Professor Straker taught at the College of the Holy Cross and Harvard University before coming to Queen’s in 2000. His main expertise is in English literature of the late fourteenth and early fifteenth centuries—especially Chaucer and his followers, romance, and medieval historical writing—but extends into the sixteenth and seventeenth centuries. His work is primarily historicist, because he finds the history of the periods he studies to be as irresistibly fascinating as their texts; however, he is intrigued by a wide array of theoretical approaches to premodern literature, especially those that focus on constructions of gender and subjectivity. He frequently teaches introductory survey courses, so his focus has shifted from historical periods to pedagogy, particularly the effect of online learning on student engagement, and methods for teaching writing.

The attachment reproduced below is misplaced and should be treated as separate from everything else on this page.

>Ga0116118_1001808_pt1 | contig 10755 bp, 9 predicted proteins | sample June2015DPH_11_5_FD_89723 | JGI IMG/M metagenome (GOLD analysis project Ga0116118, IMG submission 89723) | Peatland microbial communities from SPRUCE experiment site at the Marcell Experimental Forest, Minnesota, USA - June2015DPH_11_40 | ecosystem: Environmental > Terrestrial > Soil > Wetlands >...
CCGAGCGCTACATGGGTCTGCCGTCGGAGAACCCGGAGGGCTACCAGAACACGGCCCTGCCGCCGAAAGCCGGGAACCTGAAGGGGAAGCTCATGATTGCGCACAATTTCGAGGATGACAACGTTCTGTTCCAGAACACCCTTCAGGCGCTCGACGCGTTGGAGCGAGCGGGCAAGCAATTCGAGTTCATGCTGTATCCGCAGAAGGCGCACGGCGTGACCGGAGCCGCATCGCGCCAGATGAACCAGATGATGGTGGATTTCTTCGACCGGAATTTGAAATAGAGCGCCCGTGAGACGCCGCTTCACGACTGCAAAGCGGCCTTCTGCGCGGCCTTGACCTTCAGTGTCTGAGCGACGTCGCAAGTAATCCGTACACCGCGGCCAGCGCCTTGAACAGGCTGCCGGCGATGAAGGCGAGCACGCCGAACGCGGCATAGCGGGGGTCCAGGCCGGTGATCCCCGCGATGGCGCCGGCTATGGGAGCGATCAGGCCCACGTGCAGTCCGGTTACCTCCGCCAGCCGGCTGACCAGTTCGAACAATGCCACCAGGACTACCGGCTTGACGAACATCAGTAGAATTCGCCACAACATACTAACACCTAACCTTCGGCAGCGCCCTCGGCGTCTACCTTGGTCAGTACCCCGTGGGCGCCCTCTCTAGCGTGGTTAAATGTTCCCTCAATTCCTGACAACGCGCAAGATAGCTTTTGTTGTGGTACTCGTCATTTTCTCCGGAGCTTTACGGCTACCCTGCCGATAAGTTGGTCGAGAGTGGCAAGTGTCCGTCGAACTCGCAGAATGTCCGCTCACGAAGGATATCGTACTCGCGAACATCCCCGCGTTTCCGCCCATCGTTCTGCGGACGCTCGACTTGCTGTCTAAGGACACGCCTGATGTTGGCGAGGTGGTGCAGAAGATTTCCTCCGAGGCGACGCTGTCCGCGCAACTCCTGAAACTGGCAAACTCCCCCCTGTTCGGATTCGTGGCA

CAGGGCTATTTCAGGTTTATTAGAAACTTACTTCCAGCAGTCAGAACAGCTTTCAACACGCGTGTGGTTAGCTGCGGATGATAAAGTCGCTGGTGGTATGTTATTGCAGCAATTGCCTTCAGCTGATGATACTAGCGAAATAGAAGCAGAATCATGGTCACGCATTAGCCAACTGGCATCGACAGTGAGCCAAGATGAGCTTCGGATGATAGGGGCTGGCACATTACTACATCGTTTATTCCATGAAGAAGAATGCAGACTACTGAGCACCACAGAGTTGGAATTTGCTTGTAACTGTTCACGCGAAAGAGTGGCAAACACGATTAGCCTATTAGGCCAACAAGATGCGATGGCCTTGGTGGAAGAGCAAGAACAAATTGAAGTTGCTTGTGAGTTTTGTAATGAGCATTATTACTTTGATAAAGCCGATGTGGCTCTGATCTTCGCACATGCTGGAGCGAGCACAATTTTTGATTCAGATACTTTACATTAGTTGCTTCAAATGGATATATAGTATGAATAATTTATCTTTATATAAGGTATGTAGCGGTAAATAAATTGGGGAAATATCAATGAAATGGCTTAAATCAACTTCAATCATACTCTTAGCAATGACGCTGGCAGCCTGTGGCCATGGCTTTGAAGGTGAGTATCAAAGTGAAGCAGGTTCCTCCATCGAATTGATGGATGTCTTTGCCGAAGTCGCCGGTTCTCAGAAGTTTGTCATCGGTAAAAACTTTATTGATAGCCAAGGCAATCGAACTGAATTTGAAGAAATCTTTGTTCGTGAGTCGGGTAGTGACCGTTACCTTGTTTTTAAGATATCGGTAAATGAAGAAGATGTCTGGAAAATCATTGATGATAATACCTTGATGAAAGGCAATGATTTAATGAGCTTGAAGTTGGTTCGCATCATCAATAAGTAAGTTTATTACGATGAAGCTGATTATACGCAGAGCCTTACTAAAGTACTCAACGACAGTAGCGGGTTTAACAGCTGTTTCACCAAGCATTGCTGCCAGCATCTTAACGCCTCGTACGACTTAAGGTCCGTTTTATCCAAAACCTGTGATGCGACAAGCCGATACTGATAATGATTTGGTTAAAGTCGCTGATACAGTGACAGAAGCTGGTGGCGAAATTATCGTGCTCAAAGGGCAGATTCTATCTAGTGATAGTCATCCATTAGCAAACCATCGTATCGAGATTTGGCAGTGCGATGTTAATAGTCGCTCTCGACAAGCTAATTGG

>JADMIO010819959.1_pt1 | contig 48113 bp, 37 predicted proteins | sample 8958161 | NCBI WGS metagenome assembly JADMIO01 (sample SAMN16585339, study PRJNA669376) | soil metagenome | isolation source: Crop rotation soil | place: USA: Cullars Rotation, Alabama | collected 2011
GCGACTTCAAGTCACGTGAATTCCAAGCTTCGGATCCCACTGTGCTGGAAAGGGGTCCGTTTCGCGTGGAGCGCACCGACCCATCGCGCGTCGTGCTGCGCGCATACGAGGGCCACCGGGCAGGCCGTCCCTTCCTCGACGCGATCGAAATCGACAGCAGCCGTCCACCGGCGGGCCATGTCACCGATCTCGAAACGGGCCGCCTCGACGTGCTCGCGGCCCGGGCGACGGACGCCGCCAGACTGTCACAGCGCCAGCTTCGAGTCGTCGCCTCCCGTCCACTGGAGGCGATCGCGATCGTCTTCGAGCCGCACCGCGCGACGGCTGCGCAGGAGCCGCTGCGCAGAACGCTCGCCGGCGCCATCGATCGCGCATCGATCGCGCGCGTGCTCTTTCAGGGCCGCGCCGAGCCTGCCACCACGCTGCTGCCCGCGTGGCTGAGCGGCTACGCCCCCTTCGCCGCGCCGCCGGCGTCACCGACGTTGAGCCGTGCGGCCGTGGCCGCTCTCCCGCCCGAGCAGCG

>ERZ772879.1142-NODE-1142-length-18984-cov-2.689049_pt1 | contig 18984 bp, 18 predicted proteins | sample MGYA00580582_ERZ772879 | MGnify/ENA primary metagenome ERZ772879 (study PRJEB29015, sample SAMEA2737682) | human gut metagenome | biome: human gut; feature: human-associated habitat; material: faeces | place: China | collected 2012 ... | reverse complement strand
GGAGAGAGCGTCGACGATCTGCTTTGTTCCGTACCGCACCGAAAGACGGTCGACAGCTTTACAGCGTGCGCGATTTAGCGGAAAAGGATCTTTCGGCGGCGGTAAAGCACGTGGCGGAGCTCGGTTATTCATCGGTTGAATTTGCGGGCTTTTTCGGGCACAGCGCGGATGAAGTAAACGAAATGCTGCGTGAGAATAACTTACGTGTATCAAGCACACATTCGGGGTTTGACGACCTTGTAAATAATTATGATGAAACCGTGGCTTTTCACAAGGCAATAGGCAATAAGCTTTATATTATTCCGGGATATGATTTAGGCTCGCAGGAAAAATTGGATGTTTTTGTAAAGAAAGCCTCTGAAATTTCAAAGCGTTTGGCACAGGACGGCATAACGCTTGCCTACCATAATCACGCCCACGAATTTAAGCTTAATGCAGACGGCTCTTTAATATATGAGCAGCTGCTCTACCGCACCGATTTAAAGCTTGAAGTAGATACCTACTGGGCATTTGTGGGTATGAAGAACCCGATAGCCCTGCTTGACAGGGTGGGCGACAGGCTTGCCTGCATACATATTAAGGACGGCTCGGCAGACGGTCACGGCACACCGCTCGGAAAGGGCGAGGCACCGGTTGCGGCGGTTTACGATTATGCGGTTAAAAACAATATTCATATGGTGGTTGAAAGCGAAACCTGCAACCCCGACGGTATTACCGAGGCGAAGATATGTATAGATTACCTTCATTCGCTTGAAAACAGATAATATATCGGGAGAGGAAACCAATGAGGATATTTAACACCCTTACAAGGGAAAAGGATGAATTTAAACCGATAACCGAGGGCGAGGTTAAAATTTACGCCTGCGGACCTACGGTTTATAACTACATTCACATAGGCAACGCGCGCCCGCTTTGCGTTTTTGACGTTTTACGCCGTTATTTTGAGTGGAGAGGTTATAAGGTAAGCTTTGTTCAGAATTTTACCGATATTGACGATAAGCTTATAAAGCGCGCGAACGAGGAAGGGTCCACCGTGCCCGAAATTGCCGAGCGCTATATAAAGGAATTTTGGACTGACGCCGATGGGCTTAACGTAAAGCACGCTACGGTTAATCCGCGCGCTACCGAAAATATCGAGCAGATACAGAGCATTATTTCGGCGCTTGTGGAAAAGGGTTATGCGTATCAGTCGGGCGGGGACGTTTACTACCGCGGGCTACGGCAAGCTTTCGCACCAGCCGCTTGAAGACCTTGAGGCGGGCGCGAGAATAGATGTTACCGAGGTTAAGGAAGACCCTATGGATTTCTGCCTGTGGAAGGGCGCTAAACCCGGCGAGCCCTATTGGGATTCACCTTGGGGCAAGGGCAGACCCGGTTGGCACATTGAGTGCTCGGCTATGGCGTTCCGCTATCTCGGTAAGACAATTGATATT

Middle English literature, especially fifteenth-century followers of Chaucer (Lydgate, Hoccleve), romance, and historiography; theoretical approaches to medieval culture; early modern literature; constructions of gender and subjectivity in medieval texts.
I am available to supervise dissertations on a wide array of topics related to Old and Middle English literature, early modern literature (especially non-dramatic), and 19th–21st-century medievalism.